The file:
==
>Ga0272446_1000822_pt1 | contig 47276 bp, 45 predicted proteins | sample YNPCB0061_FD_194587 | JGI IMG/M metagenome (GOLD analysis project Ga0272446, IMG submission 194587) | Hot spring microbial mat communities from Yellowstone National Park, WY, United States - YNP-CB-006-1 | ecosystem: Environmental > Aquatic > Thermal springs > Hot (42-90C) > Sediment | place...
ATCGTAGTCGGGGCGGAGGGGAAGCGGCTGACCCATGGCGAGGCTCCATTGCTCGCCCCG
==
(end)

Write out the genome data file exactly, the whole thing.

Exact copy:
>Ga0272446_1000822_pt1 | contig 47276 bp, 45 predicted proteins | sample YNPCB0061_FD_194587 | JGI IMG/M metagenome (GOLD analysis project Ga0272446, IMG submission 194587) | Hot spring microbial mat communities from Yellowstone National Park, WY, United States - YNP-CB-006-1 | ecosystem: Environmental > Aquatic > Thermal springs > Hot (42-90C) > Sediment | place...
ATCGTAGTCGGGGCGGAGGGGAAGCGGCTGACCCATGGCGAGGCTCCATTGCTCGCCCCG